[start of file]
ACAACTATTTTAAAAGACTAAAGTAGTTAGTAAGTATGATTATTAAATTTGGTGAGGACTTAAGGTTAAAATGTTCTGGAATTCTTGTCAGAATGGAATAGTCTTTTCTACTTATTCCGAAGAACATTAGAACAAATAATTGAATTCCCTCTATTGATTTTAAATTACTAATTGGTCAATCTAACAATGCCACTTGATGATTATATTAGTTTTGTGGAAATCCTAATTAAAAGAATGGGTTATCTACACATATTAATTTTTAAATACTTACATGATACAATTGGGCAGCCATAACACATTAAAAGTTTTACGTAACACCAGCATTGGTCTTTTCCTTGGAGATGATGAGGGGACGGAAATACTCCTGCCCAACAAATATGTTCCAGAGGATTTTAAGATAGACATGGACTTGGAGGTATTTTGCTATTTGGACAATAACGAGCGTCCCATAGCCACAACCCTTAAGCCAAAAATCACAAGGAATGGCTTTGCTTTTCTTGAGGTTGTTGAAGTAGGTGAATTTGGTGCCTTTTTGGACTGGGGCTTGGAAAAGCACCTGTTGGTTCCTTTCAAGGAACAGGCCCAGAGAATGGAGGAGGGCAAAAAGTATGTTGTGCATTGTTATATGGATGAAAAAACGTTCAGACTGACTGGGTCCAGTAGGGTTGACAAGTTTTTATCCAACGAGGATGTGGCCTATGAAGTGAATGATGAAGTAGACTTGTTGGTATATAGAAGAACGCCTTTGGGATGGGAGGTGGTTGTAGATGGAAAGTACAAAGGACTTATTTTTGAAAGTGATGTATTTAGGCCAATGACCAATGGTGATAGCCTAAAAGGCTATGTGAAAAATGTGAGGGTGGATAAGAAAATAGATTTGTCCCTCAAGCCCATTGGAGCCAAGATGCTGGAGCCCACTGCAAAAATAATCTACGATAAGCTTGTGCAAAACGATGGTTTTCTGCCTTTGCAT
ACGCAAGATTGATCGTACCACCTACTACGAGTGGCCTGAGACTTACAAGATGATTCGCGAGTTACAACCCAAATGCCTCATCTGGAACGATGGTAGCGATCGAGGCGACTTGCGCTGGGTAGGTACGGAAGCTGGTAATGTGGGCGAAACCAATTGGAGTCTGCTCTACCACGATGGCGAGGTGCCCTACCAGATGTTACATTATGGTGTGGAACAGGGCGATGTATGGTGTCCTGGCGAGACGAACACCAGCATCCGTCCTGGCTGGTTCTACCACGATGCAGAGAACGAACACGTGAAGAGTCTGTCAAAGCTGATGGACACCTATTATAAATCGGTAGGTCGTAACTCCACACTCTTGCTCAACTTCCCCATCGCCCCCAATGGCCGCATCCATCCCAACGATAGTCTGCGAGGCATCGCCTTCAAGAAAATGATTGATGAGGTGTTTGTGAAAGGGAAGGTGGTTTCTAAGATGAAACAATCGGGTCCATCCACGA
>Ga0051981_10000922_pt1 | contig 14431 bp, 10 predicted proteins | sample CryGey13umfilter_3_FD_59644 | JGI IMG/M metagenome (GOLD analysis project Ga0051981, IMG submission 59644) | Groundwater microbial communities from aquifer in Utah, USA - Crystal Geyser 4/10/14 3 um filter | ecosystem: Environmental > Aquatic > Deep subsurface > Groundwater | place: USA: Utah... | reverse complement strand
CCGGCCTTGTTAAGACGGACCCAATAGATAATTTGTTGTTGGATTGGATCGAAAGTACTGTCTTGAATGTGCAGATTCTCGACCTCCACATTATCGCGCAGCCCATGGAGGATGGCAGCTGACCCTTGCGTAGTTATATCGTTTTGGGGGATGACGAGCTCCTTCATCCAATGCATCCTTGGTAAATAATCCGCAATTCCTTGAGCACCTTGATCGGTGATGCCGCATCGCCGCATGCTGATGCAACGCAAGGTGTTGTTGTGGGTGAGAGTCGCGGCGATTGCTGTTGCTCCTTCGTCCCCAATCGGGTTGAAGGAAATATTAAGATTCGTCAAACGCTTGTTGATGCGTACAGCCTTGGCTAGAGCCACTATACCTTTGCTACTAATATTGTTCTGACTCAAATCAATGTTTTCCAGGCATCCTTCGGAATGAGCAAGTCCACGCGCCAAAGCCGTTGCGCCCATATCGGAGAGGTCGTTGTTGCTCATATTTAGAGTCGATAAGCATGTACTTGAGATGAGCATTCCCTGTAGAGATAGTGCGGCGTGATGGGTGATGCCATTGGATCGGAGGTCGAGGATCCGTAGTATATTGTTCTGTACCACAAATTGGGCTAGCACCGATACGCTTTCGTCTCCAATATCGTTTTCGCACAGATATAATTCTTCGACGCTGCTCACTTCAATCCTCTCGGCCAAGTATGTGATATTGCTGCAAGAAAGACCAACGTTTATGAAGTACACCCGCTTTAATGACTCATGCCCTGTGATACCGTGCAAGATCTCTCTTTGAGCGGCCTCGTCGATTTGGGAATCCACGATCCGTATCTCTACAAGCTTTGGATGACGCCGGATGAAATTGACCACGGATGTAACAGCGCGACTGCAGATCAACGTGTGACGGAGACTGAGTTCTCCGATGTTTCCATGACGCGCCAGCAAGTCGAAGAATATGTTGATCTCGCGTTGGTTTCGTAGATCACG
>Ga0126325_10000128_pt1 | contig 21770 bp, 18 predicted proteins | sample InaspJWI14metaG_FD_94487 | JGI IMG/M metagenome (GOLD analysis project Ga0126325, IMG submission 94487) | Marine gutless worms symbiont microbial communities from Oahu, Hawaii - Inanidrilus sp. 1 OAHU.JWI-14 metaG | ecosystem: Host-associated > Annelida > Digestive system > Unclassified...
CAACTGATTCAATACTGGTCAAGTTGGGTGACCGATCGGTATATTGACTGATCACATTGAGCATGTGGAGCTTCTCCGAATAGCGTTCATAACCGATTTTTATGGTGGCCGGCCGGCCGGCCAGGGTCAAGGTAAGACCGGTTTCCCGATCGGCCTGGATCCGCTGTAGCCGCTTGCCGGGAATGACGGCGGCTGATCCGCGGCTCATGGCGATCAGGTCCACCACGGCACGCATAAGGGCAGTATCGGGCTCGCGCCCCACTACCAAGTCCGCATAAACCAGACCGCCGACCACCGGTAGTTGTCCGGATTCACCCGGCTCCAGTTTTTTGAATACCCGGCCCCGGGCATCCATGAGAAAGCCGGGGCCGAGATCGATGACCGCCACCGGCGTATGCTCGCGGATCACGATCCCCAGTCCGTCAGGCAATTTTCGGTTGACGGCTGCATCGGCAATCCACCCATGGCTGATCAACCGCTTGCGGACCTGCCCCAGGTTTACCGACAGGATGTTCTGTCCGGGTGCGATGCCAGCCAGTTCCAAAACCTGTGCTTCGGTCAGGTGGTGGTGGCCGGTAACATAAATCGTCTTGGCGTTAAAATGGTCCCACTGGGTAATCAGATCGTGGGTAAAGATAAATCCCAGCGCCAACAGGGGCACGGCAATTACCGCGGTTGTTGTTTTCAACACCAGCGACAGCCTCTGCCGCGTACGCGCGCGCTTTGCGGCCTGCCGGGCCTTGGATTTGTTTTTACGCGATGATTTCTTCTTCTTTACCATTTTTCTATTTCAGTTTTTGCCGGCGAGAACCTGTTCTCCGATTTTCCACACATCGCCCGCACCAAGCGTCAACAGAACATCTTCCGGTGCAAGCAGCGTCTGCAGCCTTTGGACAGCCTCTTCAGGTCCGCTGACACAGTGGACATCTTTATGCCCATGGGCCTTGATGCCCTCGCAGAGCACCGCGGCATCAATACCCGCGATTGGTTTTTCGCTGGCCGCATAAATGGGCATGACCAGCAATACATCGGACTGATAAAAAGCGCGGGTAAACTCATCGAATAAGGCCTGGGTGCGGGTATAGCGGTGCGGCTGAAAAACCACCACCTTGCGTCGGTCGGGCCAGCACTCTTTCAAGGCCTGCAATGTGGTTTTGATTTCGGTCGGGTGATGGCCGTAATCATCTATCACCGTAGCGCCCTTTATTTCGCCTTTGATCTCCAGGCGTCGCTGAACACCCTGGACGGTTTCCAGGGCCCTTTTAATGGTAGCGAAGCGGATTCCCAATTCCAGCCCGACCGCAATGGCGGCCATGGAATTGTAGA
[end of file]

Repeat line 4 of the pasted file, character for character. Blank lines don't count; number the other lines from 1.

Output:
CCGGCCTTGTTAAGACGGACCCAATAGATAATTTGTTGTTGGATTGGATCGAAAGTACTGTCTTGAATGTGCAGATTCTCGACCTCCACATTATCGCGCAGCCCATGGAGGATGGCAGCTGACCCTTGCGTAGTTATATCGTTTTGGGGGATGACGAGCTCCTTCATCCAATGCATCCTTGGTAAATAATCCGCAATTCCTTGAGCACCTTGATCGGTGATGCCGCATCGCCGCATGCTGATGCAACGCAAGGTGTTGTTGTGGGTGAGAGTCGCGGCGATTGCTGTTGCTCCTTCGTCCCCAATCGGGTTGAAGGAAATATTAAGATTCGTCAAACGCTTGTTGATGCGTACAGCCTTGGCTAGAGCCACTATACCTTTGCTACTAATATTGTTCTGACTCAAATCAATGTTTTCCAGGCATCCTTCGGAATGAGCAAGTCCACGCGCCAAAGCCGTTGCGCCCATATCGGAGAGGTCGTTGTTGCTCATATTTAGAGTCGATAAGCATGTACTTGAGATGAGCATTCCCTGTAGAGATAGTGCGGCGTGATGGGTGATGCCATTGGATCGGAGGTCGAGGATCCGTAGTATATTGTTCTGTACCACAAATTGGGCTAGCACCGATACGCTTTCGTCTCCAATATCGTTTTCGCACAGATATAATTCTTCGACGCTGCTCACTTCAATCCTCTCGGCCAAGTATGTGATATTGCTGCAAGAAAGACCAACGTTTATGAAGTACACCCGCTTTAATGACTCATGCCCTGTGATACCGTGCAAGATCTCTCTTTGAGCGGCCTCGTCGATTTGGGAATCCACGATCCGTATCTCTACAAGCTTTGGATGACGCCGGATGAAATTGACCACGGATGTAACAGCGCGACTGCAGATCAACGTGTGACGGAGACTGAGTTCTCCGATGTTTCCATGACGCGCCAGCAAGTCGAAGAATATGTTGATCTCGCGTTGGTTTCGTAGATCACG